“Mommy, this is it! We found the bricks! These are the bricks for the Beit Hamikdash!”

It brought tears to my eyes. Somehow, his soul had understood something so deep on this very spot where soldiers throughout Jewish history, from the time of the Tanach onward, had died glorifying God’s name, defending the Jewish homeland and helping us take steps towards our destiny. I could see the radiance on his face. He had found it – the bricks that showed him that God’s promise of redemption was on its way.

Kotel
photo credit: Chabad.org

What will bring (back) the Messiah, what will rebuild the Temple, is hope, even during the darkest periods of life. That’s what Tisha B’Av is, hope in the darkness. Even as Jews study Lamentations by candlelight sitting on short stools (as is the custom), with some eyes welling with tears, there is always hope.

Hope is what has enabled the Jewish people to endure as a people for so long. Hope is what recreated the modern state of Israel from the sand and ashes of “Palestine”. Hope is what keeps the prophesy of Messiah alive and all that he will do to return the exiles, redeem God’s people, and restore the nation to its former glory.

I lift up my eyes to the mountains—where does my help come from? My help comes from the Lord, the Maker of heaven and earth.

Psalm 121:1-2 (NASB)

Our hope is in the Lord, maker of Heaven and Earth. That is the Jewish hope but it must be the hope for the rest of us, otherwise we have nothing, for “Salvation comes from the Jews” (John 4:22).

Hope is a four-year old boy who sees the “extra” bricks for building the Temple in the memorial of Israel’s honored fallen heroes.

May you have an easy fast.

He Will Come

LionIn that day, the stock of Jesse that has remained standing shall become a standard to peoples — Nations shall seek his counsel and his abode shall be honored.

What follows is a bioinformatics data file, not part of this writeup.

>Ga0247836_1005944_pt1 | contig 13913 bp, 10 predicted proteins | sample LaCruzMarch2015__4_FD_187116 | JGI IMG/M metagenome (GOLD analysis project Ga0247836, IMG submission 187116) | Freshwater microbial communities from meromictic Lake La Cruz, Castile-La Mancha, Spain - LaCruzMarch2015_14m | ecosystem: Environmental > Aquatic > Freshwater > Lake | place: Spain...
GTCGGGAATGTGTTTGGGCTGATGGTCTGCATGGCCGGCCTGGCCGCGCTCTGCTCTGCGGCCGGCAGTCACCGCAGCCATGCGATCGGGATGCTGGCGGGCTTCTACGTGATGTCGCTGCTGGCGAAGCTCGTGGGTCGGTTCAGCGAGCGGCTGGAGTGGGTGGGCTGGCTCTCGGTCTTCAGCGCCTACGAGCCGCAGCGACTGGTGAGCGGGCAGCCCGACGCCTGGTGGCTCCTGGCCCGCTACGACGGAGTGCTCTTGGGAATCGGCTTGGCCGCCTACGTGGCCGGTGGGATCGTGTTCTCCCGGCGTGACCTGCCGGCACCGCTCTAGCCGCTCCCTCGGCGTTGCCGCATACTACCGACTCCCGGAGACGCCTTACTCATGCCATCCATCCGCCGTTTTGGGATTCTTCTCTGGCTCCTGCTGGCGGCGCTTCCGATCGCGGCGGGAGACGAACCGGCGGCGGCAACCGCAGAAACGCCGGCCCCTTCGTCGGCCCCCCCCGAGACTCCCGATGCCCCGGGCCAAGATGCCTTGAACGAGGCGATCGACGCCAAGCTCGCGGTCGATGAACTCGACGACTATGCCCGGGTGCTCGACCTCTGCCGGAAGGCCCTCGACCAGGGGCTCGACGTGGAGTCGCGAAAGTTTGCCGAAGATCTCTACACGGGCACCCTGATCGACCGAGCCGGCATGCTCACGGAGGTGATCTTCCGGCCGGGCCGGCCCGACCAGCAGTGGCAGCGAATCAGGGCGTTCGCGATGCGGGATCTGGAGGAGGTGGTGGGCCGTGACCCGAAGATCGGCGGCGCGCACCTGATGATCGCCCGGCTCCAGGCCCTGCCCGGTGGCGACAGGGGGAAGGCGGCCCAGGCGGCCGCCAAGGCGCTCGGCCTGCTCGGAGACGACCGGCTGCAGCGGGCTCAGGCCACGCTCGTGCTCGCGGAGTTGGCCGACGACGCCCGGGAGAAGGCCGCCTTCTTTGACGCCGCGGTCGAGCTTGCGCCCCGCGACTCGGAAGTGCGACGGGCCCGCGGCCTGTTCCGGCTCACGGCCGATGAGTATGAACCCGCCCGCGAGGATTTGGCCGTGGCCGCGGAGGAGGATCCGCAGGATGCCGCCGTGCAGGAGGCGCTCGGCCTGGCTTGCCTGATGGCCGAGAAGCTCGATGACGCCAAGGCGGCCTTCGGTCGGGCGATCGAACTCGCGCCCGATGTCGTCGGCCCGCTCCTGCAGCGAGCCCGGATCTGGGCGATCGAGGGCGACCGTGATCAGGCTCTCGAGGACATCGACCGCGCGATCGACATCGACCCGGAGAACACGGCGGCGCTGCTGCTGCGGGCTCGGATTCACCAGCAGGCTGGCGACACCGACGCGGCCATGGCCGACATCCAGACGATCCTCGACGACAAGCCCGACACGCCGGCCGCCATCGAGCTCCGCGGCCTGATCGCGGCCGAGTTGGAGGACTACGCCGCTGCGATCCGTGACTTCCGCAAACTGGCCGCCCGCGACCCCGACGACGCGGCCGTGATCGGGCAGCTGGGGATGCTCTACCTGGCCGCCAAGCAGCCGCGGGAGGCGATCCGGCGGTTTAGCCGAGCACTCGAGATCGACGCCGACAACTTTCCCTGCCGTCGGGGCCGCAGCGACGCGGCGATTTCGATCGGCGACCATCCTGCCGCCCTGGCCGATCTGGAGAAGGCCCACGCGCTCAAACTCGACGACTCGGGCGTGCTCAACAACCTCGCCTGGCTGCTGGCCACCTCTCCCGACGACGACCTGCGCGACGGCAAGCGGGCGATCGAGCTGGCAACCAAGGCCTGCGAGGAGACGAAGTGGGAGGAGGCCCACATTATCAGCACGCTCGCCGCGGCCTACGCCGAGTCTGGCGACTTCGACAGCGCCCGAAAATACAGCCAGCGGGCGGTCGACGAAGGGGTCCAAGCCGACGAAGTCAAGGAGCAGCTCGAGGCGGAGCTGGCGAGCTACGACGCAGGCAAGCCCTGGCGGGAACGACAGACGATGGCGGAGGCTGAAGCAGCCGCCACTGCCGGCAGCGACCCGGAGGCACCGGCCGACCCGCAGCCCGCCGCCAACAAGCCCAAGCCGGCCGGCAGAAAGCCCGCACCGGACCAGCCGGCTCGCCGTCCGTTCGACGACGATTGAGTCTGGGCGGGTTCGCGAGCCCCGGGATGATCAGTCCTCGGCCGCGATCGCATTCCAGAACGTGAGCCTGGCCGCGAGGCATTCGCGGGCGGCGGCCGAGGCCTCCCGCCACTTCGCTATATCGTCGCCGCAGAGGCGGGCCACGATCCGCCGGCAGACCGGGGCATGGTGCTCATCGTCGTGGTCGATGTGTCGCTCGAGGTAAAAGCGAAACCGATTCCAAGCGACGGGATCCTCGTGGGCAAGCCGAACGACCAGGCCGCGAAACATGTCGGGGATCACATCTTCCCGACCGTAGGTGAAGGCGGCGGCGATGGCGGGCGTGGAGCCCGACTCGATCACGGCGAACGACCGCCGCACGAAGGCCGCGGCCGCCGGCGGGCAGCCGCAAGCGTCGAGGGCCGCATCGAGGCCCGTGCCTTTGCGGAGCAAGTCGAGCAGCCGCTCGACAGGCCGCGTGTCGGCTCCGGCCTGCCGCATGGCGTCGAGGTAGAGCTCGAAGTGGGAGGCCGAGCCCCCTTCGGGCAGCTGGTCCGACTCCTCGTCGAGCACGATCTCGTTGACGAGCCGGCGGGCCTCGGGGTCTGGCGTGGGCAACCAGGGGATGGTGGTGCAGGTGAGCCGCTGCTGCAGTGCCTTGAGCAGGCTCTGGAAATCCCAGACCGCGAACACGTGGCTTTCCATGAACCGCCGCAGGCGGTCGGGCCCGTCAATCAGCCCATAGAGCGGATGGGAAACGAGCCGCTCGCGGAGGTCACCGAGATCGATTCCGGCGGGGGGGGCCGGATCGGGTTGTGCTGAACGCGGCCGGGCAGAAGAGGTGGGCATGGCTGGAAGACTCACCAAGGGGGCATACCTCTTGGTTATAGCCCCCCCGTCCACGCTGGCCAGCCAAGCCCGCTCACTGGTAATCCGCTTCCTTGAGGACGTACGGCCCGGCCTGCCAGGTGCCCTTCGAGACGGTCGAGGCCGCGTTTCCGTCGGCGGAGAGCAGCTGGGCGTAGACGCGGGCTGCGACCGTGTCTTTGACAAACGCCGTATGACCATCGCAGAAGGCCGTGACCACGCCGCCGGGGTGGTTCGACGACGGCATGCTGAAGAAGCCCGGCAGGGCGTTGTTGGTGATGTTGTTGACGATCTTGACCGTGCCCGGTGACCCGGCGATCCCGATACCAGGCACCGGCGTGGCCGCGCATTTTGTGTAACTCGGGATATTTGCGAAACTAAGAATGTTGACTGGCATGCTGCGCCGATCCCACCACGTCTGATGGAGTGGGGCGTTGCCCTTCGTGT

In that day, My Lord will apply His hand again to redeeming the other part of His people from Assyria — as also from Egypt, Pathros, Nubia, Elam, Shinar, Hamath, and the coastlands.

He will hold up a signal to the nations and assemble the banished of Israel, and gather the dispersed of Judah from the four corners of the earth.

Isaiah 11:10-12 (JPS Tanakh)

This passage from Isaiah is part of the readings for the last day of Pesach (Passover) which ends at sundown today (Tuesday). For any Christian, the imagery is immediately recognizable as describing Christ, and for a religious Jew, the Messiah is surely appearing here. We see part of the Messianic prophesy and what the King will do upon his return, such as bringing the scattered of Israel back to their nation from the four corners of the earth. He will also be a standard and a banner attracting we from the nations to seek his counsel and to honor his abode, which is the rebuilt Temple in Holy Jerusalem.

The last day of Pesach sends a message of hope to both the Jewish people and all human beings on earth that the Messiah will gather us all to him and he will be our King. Revelation 2:27 speaks of Messiah “ruling with a rod of iron,” which doesn’t sound pleasant, but it shows that King Messiah will have dominion and authority over everything and everyone. The Bible speaks at length about the Messiah and his rule.

It shall come to pass in the latter days
that the mountain of the house of the Lord
shall be established as the highest of the mountains,
and it shall be lifted up above the hills;
and peoples shall flow to it,
and many nations shall come, and say:
“Come, let us go up to the mountain of the Lord,
to the house of the God of Jacob,
that he may teach us his ways
and that we may walk in his paths.”
For out of Zion shall go forth the law,
and the word of the Lord from Jerusalem.

Micah 4:1-2

For the children of Israel shall dwell many days without king or prince, without sacrifice or pillar, without ephod or household gods. Afterward the children of Israel shall return and seek the Lord their God, and David their king, and they shall come in fear to the Lord and to his goodness in the latter days.